Organic Garlic Production
1. Preparation of Land for Garlic Planting:
Garlic is generally planted in late fall and harvested in late spring. Garlic can be grown in partially sunny areas but it thrives best in full sun. Clean the selected area by removing all the previous plant and weed debris. This can be used to make compost (Fig. 1).
Then loosen the soil with a tiller or a shovel and level it with a rake (Fig. 2).
After leveling the soil, cover the whole area with old newspapers. This will block out sunlight and help prevent germination of weed seeds, which in turn will save the trouble of weeding when the garlic is growing (Fig. 3)
Secure the newspapers with 6″ wooden planks (Figs. 4 and 5) or any other available heavy material so that the papers do not fly away with the wind (Figs. 3 and 4). Using 6″ planks allows a desirable distance of 6″ to be maintained between two planting rows. While laying the planks on the newspaper, leave 3- 4 inch gap between the planks. In this way, planting rows will be formed automatically between the planks (Fig. 4).
After arranging wooden planks in each row, make holes with a metal rod or a wooden stick in the soil by ripping newspaper in a circular fashion at every 6 inches for planting garlic cloves (Fig. 5).
In this way a standard distance of 6 inches would be maintained between two garlic plants and between two rows. Note that the process described above (wooden planks and newspapers) is only feasible for a small garden and not for large acreage.
2. Planting Garlic:
After the above preparations are completed, break a garlic bulb into individual cloves (Fig. 6). Select comparatively large sized cloves for planting as large sized cloves will produce large sized garlic bulbs (Fig. 7).
Store these cloves in a cool place until you are ready tor plant, generally the beginning of November to the end of December is an ideal time here in Georgia. In the colder parts of the country, garlic should be planted 3-4 weeks before the ground freezes. The timing of planting is important to let the garlic cloves produce a good root system before winter sets in. When optimum moisture (at field capacity) is present in the soil, plant a single selected large sized clove with pointed end up in the hole at least 1.5 to 2.0 inches deep and cover it with a thin layer of soil (Fig. 8).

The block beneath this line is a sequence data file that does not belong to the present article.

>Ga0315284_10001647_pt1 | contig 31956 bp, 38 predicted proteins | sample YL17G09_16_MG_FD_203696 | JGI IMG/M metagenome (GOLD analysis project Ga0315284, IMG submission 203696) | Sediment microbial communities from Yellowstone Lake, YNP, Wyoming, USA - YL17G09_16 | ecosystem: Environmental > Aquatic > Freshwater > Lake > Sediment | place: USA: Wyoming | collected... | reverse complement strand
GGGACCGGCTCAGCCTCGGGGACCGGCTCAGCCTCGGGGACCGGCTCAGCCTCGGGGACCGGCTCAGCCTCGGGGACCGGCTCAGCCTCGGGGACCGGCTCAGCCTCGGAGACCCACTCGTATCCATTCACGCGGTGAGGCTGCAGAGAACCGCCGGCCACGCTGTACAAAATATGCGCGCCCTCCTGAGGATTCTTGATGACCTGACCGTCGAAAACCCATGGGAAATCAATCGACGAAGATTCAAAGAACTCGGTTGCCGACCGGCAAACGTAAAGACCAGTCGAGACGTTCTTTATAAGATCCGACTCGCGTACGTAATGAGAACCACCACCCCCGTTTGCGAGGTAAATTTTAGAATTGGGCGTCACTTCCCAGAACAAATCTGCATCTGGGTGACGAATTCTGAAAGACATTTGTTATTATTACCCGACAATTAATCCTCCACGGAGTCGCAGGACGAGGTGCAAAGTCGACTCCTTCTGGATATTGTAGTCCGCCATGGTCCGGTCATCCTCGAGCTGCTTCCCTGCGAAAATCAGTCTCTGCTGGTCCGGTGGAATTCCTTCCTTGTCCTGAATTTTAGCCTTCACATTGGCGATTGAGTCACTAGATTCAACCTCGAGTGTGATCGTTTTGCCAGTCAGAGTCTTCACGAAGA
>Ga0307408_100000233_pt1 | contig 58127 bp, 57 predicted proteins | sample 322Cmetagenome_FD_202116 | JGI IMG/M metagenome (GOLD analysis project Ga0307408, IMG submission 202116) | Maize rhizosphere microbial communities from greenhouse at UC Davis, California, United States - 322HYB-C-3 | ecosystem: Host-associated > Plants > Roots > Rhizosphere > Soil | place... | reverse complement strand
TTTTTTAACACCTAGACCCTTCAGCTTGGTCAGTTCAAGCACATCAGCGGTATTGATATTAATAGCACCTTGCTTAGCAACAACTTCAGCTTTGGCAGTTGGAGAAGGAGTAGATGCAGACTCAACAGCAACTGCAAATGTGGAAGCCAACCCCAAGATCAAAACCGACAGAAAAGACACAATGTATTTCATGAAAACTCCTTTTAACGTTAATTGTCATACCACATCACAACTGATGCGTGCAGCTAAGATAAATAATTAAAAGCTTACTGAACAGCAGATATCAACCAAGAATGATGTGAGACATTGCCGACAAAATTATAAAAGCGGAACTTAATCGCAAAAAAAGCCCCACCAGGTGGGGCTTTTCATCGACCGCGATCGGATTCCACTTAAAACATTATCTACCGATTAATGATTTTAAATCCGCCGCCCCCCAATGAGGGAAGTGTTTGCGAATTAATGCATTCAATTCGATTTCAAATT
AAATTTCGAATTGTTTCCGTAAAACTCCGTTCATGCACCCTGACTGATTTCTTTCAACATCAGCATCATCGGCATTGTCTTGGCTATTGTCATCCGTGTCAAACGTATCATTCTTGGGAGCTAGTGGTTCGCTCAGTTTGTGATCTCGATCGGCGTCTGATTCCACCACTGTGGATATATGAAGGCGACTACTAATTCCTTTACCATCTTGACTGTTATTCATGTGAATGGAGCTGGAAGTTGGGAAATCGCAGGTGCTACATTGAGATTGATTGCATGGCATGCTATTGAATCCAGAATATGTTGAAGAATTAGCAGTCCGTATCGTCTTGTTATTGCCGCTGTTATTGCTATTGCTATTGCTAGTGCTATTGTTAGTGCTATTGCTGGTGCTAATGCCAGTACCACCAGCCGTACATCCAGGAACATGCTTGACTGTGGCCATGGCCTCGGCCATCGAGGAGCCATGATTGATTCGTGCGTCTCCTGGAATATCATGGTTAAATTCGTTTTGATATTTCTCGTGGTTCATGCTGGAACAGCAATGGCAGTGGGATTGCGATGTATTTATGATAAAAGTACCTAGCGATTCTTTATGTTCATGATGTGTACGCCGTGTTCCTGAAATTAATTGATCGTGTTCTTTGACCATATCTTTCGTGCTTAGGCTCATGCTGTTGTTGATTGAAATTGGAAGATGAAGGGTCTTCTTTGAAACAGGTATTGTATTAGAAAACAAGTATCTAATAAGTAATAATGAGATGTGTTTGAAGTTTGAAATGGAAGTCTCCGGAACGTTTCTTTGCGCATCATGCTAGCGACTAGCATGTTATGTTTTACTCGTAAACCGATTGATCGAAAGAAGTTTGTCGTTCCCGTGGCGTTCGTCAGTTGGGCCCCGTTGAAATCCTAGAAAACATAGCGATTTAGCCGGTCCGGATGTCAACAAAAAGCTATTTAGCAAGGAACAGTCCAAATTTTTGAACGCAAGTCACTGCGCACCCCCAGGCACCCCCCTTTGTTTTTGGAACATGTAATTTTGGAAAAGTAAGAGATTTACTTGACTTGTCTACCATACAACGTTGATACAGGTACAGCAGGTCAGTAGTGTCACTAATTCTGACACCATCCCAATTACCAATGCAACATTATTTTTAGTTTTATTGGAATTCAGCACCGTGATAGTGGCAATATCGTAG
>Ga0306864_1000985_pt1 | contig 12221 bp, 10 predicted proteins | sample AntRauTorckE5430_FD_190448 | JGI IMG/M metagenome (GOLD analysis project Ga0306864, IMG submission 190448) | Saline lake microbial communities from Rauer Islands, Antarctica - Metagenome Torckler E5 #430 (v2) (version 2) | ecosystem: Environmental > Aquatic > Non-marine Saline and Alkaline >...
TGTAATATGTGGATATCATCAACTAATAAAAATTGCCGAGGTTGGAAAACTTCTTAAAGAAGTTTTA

Depending on the moisture in the ground and environmental temperature, garlic cloves will sprout within 7- 10 days of planting (Fig. 9).
Allow garlic plants to grow until garlic plants show typical symptoms of their readiness to harvest. Fig. 10. shows growth of garlic 3 months after planting.
Generally garlic bulbs are ready when the lower leaves turn yellowish or brownish in color and top leaves are still greenish in color (Fig. 11). However, if you wait until all the leaves turn brown or become dry then it is too late to harvest the garlic. You will notice that all bulbs are divided (split) into separate cloves and they will not have enough leaf sheathes to wrap all the cloves together into an intact bulb, which in turn affects the storage life of garlic bulbs. Also, there is a possibility that these divided bulbs can become targets for infection by fungus or any other disease causing organisms.
3. Harvesting of Garlic:
Harvesting garlic is a very easy process but you still need to take care to avoid bruising or injuring the bulbs so that their storage life will be enhanced. Garlic bulbs sunburn easily and some varieties’ flavor will change when exposed to the sun so select a cloudy day to harvest garlic. Th ground should also be soft (i.e. a few days after moderate amount of rain) for easy uprooting. It is always advisable to loosen the soil beside the plant with a shovel or fork and then lift the plant (Fig. 11). This way the bulbs are not injured and remain intact with the stems/leaves, which are required for the process of proper curing.
Then leave the harvested plants on the ground (if day is cloudy) for a couple of hours to dry the soil attached to the bulbs (Fig. 12).
4. Curing of Garlic:
Shake the garlic plants to remove any extra dry soil from the bulbs and take them to the curing barn. For better curing, the curing barn should be a well-ventilated and warm but not hot. For curing purposes, tie the stems/leaves of four plants together (Fig. 13) and then hang them on a stick or on the rope to form a single layer for easy drying/curing (Fig. 14).
5. Storage of Garlic:
This process of curing generally takes several weeks. After curing, brush any remaining soil and loose leaf sheathes off of the bulbs, clip the roots, remove the stems and store the bulbs in mesh or paper bags (Fig. 15) in a well-ventilated and cool place.